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The job of a concept artist


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#1 Woland   Members   -  Reputation: 372

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Posted 18 February 2013 - 06:07 AM

Hello there! I just recently wrote an article describing the basics of the Concept Artist job. Several people praised it for being very useful, so I  thought I can just repaste it here, maybe some more people will be able to benefit from it. If it breaks some kind of rules or is in a wrong section of the forums, I apologise. Here goes:

 

 

Job of a concept artist seems pretty self-explanatory - it is a person that draws the stuff that then gets used in the game. Since gaming magazines and gaming sites often show these concept arts, people seem to have a pretty good idea what skillset is needed to land this kind of job and what the job itself is all about. Frankly speaking, there isn't that much mystery to it, although there might be some elements that might surprise some of you. They surely surprised me.

 

What is a Concept Art?

Concept arts are basically drawings or paintings that then get transformed into 2D or 3D objects used in the game. Nowadays, 2D is a relic in AAA industry, but it is still being used in indie and mobile games. 

 

Concept arts are often confused with illustrations. Origin of this confusion is very simple. When you google for "concept arts" you get flooded with nice, detailed promo art illustrations. These are not concept arts. These are pictures produced for marketing purposes, to draw attention of investors or customers and were never actually used as a reference for assets that are in the game. In many cases, they were painted basing on the 3D assets, near the end of game production.

 

The purpose of a concept art is to focus on the aspects that will then help produce game assets. Concept arts may show a character, environment, architecture details, props, weapons, armors, clothes, general mood, colors - pretty much anything, but they always focus on one element, ignoring the rest. If it is character, the elements of clothing and anatomy will be well-defined, but there won't be any background. Architecture concepts will bring out pieces of walls, finishings of roofs, etc. but not characters running on the walls. For general mood, the concept will not go into details, it will be a mostly blurry image that shows colors, lights and general placement of environment elements.

 

Wouldn't an illustration be able to provide all these elements? Sure, but in most cases it would cause problems, like:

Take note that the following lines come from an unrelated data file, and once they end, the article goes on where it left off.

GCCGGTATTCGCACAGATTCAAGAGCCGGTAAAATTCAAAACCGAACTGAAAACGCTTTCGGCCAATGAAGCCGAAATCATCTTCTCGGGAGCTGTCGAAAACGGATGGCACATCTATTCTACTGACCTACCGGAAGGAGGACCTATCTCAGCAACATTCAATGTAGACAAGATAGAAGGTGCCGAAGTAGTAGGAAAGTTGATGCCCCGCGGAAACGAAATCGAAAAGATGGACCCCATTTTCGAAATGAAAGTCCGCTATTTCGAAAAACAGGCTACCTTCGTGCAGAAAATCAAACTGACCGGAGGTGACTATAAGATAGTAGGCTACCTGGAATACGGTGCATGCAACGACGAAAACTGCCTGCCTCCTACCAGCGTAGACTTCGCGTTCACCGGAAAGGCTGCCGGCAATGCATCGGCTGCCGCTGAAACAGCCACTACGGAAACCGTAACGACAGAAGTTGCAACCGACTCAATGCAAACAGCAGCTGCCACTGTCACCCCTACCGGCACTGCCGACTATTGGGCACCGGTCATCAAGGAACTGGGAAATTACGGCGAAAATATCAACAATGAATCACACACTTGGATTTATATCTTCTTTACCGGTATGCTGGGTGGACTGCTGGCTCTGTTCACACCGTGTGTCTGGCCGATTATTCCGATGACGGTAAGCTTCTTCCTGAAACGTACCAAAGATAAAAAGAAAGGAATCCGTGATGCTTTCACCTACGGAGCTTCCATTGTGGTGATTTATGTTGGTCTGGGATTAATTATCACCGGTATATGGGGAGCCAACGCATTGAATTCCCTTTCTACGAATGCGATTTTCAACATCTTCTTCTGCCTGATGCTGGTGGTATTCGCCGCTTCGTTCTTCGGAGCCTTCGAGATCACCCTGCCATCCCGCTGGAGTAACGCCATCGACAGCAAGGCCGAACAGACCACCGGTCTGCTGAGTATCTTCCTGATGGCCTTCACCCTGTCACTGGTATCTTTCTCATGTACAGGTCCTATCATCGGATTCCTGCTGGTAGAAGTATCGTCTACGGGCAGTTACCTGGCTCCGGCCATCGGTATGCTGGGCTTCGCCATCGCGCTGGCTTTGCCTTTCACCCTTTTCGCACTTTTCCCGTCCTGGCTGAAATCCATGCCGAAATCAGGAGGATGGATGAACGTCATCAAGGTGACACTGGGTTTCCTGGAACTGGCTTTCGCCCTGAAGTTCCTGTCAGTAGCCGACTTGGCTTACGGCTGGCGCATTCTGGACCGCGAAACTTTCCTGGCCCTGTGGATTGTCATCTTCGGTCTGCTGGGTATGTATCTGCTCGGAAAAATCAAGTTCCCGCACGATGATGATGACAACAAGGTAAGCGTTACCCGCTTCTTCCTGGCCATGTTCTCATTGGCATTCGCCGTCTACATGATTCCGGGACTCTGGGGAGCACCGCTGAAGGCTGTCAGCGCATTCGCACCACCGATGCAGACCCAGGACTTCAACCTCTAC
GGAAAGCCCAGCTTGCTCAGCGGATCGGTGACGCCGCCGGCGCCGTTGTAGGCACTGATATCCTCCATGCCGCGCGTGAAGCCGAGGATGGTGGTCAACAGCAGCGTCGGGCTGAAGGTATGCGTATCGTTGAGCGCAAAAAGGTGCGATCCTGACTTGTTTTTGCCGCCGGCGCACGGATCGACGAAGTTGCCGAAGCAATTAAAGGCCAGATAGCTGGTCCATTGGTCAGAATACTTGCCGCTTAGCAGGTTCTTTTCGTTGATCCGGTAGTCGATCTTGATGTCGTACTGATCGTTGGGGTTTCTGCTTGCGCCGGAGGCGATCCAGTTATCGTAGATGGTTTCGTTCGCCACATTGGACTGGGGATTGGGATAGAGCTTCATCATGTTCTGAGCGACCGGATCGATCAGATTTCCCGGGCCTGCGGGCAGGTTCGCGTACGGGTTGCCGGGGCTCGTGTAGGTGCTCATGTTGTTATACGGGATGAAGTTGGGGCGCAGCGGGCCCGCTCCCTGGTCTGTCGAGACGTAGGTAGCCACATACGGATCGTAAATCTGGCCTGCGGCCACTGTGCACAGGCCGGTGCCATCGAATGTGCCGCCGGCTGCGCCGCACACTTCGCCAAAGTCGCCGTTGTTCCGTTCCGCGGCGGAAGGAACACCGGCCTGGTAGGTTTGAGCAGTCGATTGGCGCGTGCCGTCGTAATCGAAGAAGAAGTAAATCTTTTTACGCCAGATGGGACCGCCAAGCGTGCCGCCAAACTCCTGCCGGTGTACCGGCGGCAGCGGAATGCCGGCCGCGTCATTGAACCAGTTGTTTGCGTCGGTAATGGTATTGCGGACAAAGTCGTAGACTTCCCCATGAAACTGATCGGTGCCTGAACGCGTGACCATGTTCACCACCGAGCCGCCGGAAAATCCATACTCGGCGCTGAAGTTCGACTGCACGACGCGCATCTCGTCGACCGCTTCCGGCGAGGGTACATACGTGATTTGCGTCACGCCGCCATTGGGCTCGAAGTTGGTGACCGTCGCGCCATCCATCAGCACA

- composition of the illustration would make it hard to catch the proportions

- some elements would be underdefined or not visible

- some elements would be too dark to see and/or the colors would be impossible to read because of the lighting used.

- making an illustration takes a lot of time - instead of finishing one illustration, the artist could make at least 5 drawings that actually show what needs to be shown.



tumblr_lx3ifqcGci1qg1kfko1_1280.jpg

 

Look at the Tomb Raider art above. It is really cool and would probably make a good mood concept, but a mood concept wouldn't need a character in the center. Especially one that takes forever to draw. It couldn't be an environment concept, because it only shows a piece of rock and a tiny building in the background. It mostly shows a character, but if you were to make textures for it - would this art tell you what colors you need to use? If you were to model it - would it be easy to get the proportions right, when the character is in a custom pose and perspective? Now look below at a true concept art from Metal Gear Rising and how it deals with showing the character. Based on this, a 3D artist can actually do a model for the game, and that's the goal of a good concept art.

 

1ecd9119ad8f972bfff5b84d94893aa8-noscale

 

 

What does a Concept Artist do?

Imagine the Art Director comes to you and tells you to draw a pink panther. But not just any pink panther. One that is cuddly, commercially attractive, with realistic proportions and looks nothing like THE Pink Panther. Then the Game Designer comes to you and tells you that gameplaywise, this panther needs to walk on only 3 legs, because in 4th paw it will be wielding a bazooka. And then you learn that all the enemies in the game will be pink panthers and all need to follow the same guidelines and all have to be different and easily distinguishable. Not so easy, huh?But that's pretty much what the job is mostly about.

 

The harsh truth is concept artists rarely have much to say about the game's art direction. They mostly draw what they are told to draw, their creativity gets cornered and it's working more in the area of "what kind of leg should I draw" rather than "should this characters have legs or not?" Don't fret though, the guy that's giving you directions most probably started just like you. There's a light at the end of this tunnel and a lot of knowledge and experience on the way.

 

The artists often have their areas of expertise - they either draw environment or characters, sometimes they draw both. Many arts are drawn basing on references and artists do spend a considerable amount of time googling for them. There are also DTP-related tasks, like designing the game covers and overpainting the screenshots. Yes, most of the screenshots you see in the gaming press are actually corrected by artists to give them better lighting, colors and details. You may now consider yourself lied to by the whole industry. Some concept artists actually get to do some promotional arts and produce an illustration or two. Another task is feedbacking models that are being produced based on